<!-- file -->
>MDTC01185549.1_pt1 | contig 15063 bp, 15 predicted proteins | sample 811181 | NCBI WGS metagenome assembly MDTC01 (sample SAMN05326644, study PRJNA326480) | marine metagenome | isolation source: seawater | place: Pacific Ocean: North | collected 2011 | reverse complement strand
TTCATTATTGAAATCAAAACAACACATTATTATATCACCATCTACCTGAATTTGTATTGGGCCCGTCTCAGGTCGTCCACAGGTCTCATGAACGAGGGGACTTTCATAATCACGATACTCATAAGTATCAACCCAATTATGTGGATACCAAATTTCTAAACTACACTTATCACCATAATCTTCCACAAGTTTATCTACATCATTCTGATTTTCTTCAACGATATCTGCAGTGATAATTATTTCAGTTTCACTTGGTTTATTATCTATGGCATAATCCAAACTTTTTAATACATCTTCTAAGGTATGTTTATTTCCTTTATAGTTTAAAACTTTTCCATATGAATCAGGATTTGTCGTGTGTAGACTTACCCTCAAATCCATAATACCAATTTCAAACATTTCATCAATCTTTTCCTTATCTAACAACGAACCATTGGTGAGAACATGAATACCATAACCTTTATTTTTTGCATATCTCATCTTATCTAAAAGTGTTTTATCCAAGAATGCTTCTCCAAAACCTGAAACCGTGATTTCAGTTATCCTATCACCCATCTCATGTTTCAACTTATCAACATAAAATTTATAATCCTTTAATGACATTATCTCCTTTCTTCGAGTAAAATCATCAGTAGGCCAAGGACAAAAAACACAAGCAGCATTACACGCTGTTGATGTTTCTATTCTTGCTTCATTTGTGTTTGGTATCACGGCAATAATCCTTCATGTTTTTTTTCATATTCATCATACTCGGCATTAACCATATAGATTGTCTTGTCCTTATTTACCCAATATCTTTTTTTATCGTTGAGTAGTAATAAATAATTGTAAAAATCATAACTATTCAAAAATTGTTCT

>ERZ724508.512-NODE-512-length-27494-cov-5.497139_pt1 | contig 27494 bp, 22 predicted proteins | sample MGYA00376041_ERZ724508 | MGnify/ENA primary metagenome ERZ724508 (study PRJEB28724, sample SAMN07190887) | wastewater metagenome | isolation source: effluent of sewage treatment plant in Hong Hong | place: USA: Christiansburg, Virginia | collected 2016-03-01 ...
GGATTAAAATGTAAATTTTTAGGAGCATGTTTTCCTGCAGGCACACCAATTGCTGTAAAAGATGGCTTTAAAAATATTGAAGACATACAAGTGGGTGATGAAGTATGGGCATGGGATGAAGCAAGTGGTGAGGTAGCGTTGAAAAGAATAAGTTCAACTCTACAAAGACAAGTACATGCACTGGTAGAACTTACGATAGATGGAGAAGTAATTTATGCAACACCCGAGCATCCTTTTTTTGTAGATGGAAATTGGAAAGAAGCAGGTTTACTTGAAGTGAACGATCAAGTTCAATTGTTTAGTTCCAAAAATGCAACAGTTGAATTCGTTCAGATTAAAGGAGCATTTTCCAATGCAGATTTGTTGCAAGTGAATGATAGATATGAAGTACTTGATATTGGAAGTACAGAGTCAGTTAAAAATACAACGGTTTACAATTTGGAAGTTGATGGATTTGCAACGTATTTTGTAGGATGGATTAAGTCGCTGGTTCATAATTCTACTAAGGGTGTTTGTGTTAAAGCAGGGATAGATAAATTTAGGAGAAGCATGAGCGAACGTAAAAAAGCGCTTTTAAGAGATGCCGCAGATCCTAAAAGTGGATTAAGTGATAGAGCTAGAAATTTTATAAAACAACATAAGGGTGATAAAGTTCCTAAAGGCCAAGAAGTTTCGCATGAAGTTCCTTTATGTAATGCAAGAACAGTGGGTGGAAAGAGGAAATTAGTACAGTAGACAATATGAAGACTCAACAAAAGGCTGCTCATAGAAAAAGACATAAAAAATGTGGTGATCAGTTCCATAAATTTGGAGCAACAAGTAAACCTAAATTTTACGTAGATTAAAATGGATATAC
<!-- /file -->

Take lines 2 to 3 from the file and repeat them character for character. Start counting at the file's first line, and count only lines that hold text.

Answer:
TTCATTATTGAAATCAAAACAACACATTATTATATCACCATCTACCTGAATTTGTATTGGGCCCGTCTCAGGTCGTCCACAGGTCTCATGAACGAGGGGACTTTCATAATCACGATACTCATAAGTATCAACCCAATTATGTGGATACCAAATTTCTAAACTACACTTATCACCATAATCTTCCACAAGTTTATCTACATCATTCTGATTTTCTTCAACGATATCTGCAGTGATAATTATTTCAGTTTCACTTGGTTTATTATCTATGGCATAATCCAAACTTTTTAATACATCTTCTAAGGTATGTTTATTTCCTTTATAGTTTAAAACTTTTCCATATGAATCAGGATTTGTCGTGTGTAGACTTACCCTCAAATCCATAATACCAATTTCAAACATTTCATCAATCTTTTCCTTATCTAACAACGAACCATTGGTGAGAACATGAATACCATAACCTTTATTTTTTGCATATCTCATCTTATCTAAAAGTGTTTTATCCAAGAATGCTTCTCCAAAACCTGAAACCGTGATTTCAGTTATCCTATCACCCATCTCATGTTTCAACTTATCAACATAAAATTTATAATCCTTTAATGACATTATCTCCTTTCTTCGAGTAAAATCATCAGTAGGCCAAGGACAAAAAACACAAGCAGCATTACACGCTGTTGATGTTTCTATTCTTGCTTCATTTGTGTTTGGTATCACGGCAATAATCCTTCATGTTTTTTTTCATATTCATCATACTCGGCATTAACCATATAGATTGTCTTGTCCTTATTTACCCAATATCTTTTTTTATCGTTGAGTAGTAATAAATAATTGTAAAAATCATAACTATTCAAAAATTGTTCT

>ERZ724508.512-NODE-512-length-27494-cov-5.497139_pt1 | contig 27494 bp, 22 predicted proteins | sample MGYA00376041_ERZ724508 | MGnify/ENA primary metagenome ERZ724508 (study PRJEB28724, sample SAMN07190887) | wastewater metagenome | isolation source: effluent of sewage treatment plant in Hong Hong | place: USA: Christiansburg, Virginia | collected 2016-03-01 ...